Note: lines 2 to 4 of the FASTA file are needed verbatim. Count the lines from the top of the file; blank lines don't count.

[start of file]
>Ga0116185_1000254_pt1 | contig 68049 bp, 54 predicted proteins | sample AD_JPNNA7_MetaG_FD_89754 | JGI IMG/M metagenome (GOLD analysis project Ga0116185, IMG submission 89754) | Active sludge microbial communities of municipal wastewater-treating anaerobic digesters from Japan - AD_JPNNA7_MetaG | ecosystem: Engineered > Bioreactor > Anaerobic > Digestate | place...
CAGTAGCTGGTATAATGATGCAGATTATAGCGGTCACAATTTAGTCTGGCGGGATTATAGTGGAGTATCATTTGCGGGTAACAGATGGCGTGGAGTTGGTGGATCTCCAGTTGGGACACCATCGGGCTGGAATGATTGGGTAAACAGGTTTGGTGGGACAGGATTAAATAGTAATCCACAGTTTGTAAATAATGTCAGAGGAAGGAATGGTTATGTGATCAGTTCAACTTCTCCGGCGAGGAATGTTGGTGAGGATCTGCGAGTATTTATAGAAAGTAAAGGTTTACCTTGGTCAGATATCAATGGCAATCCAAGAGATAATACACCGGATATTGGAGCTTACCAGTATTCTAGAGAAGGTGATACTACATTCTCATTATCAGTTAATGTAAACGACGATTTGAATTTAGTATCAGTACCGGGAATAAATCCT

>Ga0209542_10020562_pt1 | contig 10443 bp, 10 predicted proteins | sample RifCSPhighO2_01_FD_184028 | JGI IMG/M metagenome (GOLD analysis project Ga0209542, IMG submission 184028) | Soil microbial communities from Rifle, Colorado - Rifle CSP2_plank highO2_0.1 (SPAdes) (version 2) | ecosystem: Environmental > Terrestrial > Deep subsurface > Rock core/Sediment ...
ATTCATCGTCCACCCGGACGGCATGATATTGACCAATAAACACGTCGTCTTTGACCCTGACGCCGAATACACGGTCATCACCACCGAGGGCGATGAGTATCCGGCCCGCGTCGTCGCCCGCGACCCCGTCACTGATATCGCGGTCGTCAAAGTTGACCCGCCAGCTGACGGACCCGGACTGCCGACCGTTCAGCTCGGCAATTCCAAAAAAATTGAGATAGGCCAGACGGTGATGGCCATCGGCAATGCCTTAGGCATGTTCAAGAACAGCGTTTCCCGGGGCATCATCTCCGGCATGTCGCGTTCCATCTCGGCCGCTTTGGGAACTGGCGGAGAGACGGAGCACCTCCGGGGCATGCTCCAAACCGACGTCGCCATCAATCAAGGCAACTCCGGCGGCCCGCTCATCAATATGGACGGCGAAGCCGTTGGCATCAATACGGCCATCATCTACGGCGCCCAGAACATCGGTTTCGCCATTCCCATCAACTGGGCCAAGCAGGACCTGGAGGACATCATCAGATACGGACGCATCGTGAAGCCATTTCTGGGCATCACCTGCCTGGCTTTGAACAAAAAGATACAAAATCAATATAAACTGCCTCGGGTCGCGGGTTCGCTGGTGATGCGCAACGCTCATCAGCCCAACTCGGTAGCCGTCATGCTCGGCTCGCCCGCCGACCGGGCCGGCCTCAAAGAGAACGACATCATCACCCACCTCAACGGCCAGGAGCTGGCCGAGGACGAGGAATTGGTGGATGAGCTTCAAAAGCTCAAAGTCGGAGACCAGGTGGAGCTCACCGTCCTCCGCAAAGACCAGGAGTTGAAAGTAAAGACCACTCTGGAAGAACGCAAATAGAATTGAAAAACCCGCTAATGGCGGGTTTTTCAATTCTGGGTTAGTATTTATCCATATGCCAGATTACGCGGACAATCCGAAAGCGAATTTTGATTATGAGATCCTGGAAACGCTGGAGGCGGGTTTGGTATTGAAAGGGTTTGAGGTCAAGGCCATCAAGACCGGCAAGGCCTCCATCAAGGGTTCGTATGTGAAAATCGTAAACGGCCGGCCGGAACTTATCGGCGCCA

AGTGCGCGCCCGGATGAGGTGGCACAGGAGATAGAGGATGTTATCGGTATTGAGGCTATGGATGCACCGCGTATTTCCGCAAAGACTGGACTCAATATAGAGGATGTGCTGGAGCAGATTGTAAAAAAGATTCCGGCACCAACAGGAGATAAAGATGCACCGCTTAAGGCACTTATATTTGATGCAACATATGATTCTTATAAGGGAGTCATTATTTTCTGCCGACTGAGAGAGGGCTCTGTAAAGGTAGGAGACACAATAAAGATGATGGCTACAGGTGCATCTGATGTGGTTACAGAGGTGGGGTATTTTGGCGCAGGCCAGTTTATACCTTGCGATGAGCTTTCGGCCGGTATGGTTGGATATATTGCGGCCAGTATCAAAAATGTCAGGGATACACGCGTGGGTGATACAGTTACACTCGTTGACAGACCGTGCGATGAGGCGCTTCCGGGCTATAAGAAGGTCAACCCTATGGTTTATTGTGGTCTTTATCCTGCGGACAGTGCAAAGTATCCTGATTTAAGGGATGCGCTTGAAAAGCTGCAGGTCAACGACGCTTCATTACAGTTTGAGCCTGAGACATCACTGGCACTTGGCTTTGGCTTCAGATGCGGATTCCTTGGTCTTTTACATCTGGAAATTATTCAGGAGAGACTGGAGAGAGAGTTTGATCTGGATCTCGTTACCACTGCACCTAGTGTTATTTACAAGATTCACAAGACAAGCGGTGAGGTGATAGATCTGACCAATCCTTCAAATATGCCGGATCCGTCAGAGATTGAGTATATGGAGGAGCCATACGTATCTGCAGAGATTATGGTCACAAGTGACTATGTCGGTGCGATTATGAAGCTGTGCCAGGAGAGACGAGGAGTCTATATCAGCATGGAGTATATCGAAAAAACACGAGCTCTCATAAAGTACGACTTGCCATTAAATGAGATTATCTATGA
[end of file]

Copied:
CAGTAGCTGGTATAATGATGCAGATTATAGCGGTCACAATTTAGTCTGGCGGGATTATAGTGGAGTATCATTTGCGGGTAACAGATGGCGTGGAGTTGGTGGATCTCCAGTTGGGACACCATCGGGCTGGAATGATTGGGTAAACAGGTTTGGTGGGACAGGATTAAATAGTAATCCACAGTTTGTAAATAATGTCAGAGGAAGGAATGGTTATGTGATCAGTTCAACTTCTCCGGCGAGGAATGTTGGTGAGGATCTGCGAGTATTTATAGAAAGTAAAGGTTTACCTTGGTCAGATATCAATGGCAATCCAAGAGATAATACACCGGATATTGGAGCTTACCAGTATTCTAGAGAAGGTGATACTACATTCTCATTATCAGTTAATGTAAACGACGATTTGAATTTAGTATCAGTACCGGGAATAAATCCT

>Ga0209542_10020562_pt1 | contig 10443 bp, 10 predicted proteins | sample RifCSPhighO2_01_FD_184028 | JGI IMG/M metagenome (GOLD analysis project Ga0209542, IMG submission 184028) | Soil microbial communities from Rifle, Colorado - Rifle CSP2_plank highO2_0.1 (SPAdes) (version 2) | ecosystem: Environmental > Terrestrial > Deep subsurface > Rock core/Sediment ...
ATTCATCGTCCACCCGGACGGCATGATATTGACCAATAAACACGTCGTCTTTGACCCTGACGCCGAATACACGGTCATCACCACCGAGGGCGATGAGTATCCGGCCCGCGTCGTCGCCCGCGACCCCGTCACTGATATCGCGGTCGTCAAAGTTGACCCGCCAGCTGACGGACCCGGACTGCCGACCGTTCAGCTCGGCAATTCCAAAAAAATTGAGATAGGCCAGACGGTGATGGCCATCGGCAATGCCTTAGGCATGTTCAAGAACAGCGTTTCCCGGGGCATCATCTCCGGCATGTCGCGTTCCATCTCGGCCGCTTTGGGAACTGGCGGAGAGACGGAGCACCTCCGGGGCATGCTCCAAACCGACGTCGCCATCAATCAAGGCAACTCCGGCGGCCCGCTCATCAATATGGACGGCGAAGCCGTTGGCATCAATACGGCCATCATCTACGGCGCCCAGAACATCGGTTTCGCCATTCCCATCAACTGGGCCAAGCAGGACCTGGAGGACATCATCAGATACGGACGCATCGTGAAGCCATTTCTGGGCATCACCTGCCTGGCTTTGAACAAAAAGATACAAAATCAATATAAACTGCCTCGGGTCGCGGGTTCGCTGGTGATGCGCAACGCTCATCAGCCCAACTCGGTAGCCGTCATGCTCGGCTCGCCCGCCGACCGGGCCGGCCTCAAAGAGAACGACATCATCACCCACCTCAACGGCCAGGAGCTGGCCGAGGACGAGGAATTGGTGGATGAGCTTCAAAAGCTCAAAGTCGGAGACCAGGTGGAGCTCACCGTCCTCCGCAAAGACCAGGAGTTGAAAGTAAAGACCACTCTGGAAGAACGCAAATAGAATTGAAAAACCCGCTAATGGCGGGTTTTTCAATTCTGGGTTAGTATTTATCCATATGCCAGATTACGCGGACAATCCGAAAGCGAATTTTGATTATGAGATCCTGGAAACGCTGGAGGCGGGTTTGGTATTGAAAGGGTTTGAGGTCAAGGCCATCAAGACCGGCAAGGCCTCCATCAAGGGTTCGTATGTGAAAATCGTAAACGGCCGGCCGGAACTTATCGGCGCCA